Truth and Beauty, Part 1

Glenda, you left us too soon!

Eighty-seven is nowheresville…you should have lasted another ten years.

Reading Glenda Jackson’s obituary, seeing the clips from recent movies, past the sadness and regret I felt for her loss, I must confess to having been riveted by her wrinkles.

I admit I pay more attention to wrinkles than I used to…

Glenda Jackson’s obits emphasized she was very much her own person. Remember she left the movies, ran for Parliament from the Labour party, and for twenty-three years represented the intelligentsia of Hampstead (Wiki says that London borough had more millionaires than any constituency in the Kingdom).

In Glenda’s obit for The New York Times,* Ben Brantley wrote: “In 2019, she did Lear on Broadway, in a reconceived production tricked out with an abundance of postmodern conceits that might have smothered a less assertive star. Jackson cut through the surrounding flash like a buzz saw, throwing herself against the wall of old age and mortality until it seemed to crumble into unanswerable darkness.”

That makes my mouth water…wish someone’d say that of me…

Since watching the BBC series, Downton Abbey, in my mind I’ve associated the wrinkles of aging with another sublime English actress, Maggie Smith. Did you see Downton and did you note that the woman who began her film career as Miss Jean Brodie in her prime was not just rivuleted but channeled with wrinkles? At first glance I was shocked. Then every time the camera moved in close to Violet Crawley, I was entranced, quietly cheered, You go, girl!

Then later in the series, did you see the sad thing, the dismaying thing when the also-once-sublime Shirley MacLaine entered as Martha Levinson, an aged American bitch? Lordy, La MacLaine has been so tucked and stitched she could barely open her mouth to murmur her lines…can’t imagine how she manages to eat. It was not just sad, it was embarrassing. Appalling. (And now I find she’s just one year older than I.)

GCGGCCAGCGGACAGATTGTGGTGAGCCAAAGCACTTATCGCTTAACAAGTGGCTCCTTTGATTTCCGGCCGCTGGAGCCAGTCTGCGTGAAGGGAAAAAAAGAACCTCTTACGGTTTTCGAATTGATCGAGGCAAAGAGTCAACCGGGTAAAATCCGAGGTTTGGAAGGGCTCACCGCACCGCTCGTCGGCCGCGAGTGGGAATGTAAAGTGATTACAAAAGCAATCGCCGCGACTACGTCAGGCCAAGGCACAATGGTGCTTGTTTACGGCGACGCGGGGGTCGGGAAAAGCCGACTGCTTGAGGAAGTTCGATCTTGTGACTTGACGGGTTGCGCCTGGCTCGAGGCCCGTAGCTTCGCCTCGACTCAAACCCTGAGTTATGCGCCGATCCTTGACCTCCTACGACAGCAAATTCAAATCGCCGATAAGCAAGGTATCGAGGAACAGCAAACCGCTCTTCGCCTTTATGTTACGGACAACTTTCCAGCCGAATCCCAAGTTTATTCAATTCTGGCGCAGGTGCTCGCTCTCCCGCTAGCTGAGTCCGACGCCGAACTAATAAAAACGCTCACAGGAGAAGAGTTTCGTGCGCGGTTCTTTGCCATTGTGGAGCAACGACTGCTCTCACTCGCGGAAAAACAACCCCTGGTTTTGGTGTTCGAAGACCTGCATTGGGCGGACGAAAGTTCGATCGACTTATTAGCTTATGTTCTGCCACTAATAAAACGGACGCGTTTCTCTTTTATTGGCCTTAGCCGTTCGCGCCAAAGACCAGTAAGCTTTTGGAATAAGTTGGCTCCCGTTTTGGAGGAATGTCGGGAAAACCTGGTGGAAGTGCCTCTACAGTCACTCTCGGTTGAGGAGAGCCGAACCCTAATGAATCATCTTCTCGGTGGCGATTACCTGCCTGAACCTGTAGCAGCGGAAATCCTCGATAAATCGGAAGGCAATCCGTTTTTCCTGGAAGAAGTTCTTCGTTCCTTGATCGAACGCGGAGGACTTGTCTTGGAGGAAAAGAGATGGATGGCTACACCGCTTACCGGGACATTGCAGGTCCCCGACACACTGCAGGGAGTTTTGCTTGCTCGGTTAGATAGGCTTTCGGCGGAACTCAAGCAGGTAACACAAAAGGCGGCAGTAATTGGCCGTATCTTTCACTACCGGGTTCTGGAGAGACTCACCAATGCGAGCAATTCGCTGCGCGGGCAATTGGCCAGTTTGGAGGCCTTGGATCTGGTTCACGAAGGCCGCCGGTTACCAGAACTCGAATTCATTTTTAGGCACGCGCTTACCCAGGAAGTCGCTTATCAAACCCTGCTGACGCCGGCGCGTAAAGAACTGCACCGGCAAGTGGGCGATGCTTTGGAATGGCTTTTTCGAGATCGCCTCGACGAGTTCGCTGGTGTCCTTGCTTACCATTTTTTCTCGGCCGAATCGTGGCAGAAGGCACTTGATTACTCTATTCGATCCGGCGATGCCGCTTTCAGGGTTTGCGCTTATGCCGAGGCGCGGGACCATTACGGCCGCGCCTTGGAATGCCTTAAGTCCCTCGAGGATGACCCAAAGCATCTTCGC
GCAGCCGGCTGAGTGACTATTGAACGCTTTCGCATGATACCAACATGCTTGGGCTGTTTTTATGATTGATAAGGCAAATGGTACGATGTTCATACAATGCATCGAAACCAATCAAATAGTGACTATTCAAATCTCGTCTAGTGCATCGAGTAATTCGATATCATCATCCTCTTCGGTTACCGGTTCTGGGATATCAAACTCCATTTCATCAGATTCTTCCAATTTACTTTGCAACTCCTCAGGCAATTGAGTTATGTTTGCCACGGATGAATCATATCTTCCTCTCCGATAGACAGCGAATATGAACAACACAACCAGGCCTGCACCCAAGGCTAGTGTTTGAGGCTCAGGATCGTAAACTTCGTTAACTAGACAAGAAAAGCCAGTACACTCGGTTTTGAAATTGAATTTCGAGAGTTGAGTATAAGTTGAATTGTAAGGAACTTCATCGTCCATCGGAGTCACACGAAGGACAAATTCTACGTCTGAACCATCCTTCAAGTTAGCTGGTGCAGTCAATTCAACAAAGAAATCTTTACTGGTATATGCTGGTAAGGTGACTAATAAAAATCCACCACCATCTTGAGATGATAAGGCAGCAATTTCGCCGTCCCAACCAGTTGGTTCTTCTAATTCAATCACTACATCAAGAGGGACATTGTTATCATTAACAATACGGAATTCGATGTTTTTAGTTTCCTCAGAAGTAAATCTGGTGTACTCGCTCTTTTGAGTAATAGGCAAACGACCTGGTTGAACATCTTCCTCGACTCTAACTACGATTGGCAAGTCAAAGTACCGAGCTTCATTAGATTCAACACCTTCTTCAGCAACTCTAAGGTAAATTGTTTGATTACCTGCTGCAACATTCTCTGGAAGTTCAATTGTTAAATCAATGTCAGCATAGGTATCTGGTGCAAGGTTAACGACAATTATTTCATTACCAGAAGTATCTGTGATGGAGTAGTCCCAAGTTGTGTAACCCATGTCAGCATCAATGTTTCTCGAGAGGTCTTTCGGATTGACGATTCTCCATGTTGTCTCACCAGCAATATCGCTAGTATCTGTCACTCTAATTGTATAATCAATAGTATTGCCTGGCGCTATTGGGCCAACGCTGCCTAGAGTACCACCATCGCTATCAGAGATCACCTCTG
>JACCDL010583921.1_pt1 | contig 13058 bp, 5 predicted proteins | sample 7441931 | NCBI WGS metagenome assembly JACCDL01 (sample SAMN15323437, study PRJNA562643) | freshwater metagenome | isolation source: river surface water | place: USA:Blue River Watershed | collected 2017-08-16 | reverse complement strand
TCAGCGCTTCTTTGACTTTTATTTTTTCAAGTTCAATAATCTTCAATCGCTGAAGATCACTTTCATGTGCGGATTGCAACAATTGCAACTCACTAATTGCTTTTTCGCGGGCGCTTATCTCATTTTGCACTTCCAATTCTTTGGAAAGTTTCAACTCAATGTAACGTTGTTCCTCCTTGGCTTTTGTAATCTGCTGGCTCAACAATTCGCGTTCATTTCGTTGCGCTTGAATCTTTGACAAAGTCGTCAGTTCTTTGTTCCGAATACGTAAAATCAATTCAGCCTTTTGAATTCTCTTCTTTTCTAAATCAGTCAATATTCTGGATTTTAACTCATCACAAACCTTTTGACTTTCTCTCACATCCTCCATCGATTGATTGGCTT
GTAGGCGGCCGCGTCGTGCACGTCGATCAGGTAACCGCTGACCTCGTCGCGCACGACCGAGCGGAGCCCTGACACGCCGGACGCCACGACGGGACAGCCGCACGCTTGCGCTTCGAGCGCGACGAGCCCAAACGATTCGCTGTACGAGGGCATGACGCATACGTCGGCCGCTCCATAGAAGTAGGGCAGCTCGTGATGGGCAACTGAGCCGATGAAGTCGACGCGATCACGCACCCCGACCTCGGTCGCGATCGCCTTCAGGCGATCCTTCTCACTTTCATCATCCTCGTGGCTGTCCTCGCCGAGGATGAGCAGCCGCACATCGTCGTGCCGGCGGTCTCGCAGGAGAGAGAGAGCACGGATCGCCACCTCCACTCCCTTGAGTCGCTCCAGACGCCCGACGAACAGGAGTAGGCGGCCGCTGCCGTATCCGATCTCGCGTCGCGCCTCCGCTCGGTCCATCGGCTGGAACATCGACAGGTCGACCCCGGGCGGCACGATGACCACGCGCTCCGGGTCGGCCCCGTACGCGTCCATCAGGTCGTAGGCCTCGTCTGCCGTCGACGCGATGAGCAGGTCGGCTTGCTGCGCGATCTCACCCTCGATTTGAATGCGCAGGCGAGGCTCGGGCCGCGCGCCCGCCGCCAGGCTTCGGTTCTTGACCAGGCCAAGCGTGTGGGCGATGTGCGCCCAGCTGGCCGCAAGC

As a proponent of natural beauty, obsessing about wrinkles as I’ve been doing, I’ve come to feel we wear our true faces as badges…insignias… passes: Yes, it’s me…here I am, it’s what I’ve been given, how it’s worked out–so far…

“Easy for you to say, Sylvia.”

Why would you say that? Easy it isn’t. Do I have wrinkles? What do you think put this subject into my head, the sudden awareness of freckles?

I’d never noticed the wrinkles around my mouth until a couple of months ago.

Each morning after I’ve made Bill’s coffee and Cameron’s and my tea I swiftly patch on my face–I want to spare my resident gentlemen an unsettling sight at the start of their day. My darling husband says I’m beautiful as I am, don’t need make-up, but that’s because, sadly, he suffers from macular degeneration and can’t SEE my face. Others see my face and I want it to be as pleasing as can be. But I pay no attention as I smooth on the creamy coverage, brush on a warmth of blush, wave mascara over my thinning lashes. I don’t like to bother with eyebrows (I have none to speak of anymore), but a young woman whose taste I regard told me I need eyebrows so most mornings I draw on what I think of as Rutie’s eyebrows…that’s it.

But it wasn’t of a morning I discovered my wrinkles. It was a late afternoon when friends were coming for supper and I had to do a repair job. In our bathroom, light bounced in from the sunny garden and, lifting my hand mirror to powder my nose, Oh no! YOU’RE KIDDING ME! WHAT’S HAPPENED? I never saw that before! I put down the mirror in shock.

How long had they been there?

No idea.

Recently when Bill was teaching his course on Hitchcock, we found a present-day interview with Eva Marie Saint, so sleek co-starring with Cary Grant in North by Northwest. Lord ‘a mercy, the lower half of the brave woman’s face was chiseled with wrinkles. I was fascinated. Of course the wrinkles had come on gradually and Eva Marie Saint had the resources to do something about them. But Eva Marie didn’t. As didn’t Maggie. Nor Glenda. Beautiful women, inside and out. Eva Marie was born on The Fourth of July (also my mother’s birthday), 1924. She will achieve her centenary next July. Blessings on you, dear lady.

Blessings on the women in this world wearing their well-earned wrinkles in the spirit of the merit badges they are.

Ah well, coming down off my high horse, I’ll say wrinkles may be merit badges, but they can be distracting. Since they’re in the warp and weft of aging, the only alternatives are to abolish them, the Shirley MacLaine route, which–to my mind–far from being more attractive, is grotesque. Maybe there are plastic surgeons who can lift and tuck aging skin with a deft hand, make the face look years younger. Maybe there are creams that can do it. But most of us have no option but to live with Nature’s naughty joke without paying attention, and with grace.

I’d love to know how long mine have been there…and how many more are coming…

After all, and for a mercy, wrinkles are not functional…and unlike arthritis, aren’t a handicap, don’t hurt.


The New York Times, June 15, 2023: “An Appraisal ~ Glenda Jackson, an Unnervingly Energizing Presence at Every Age”

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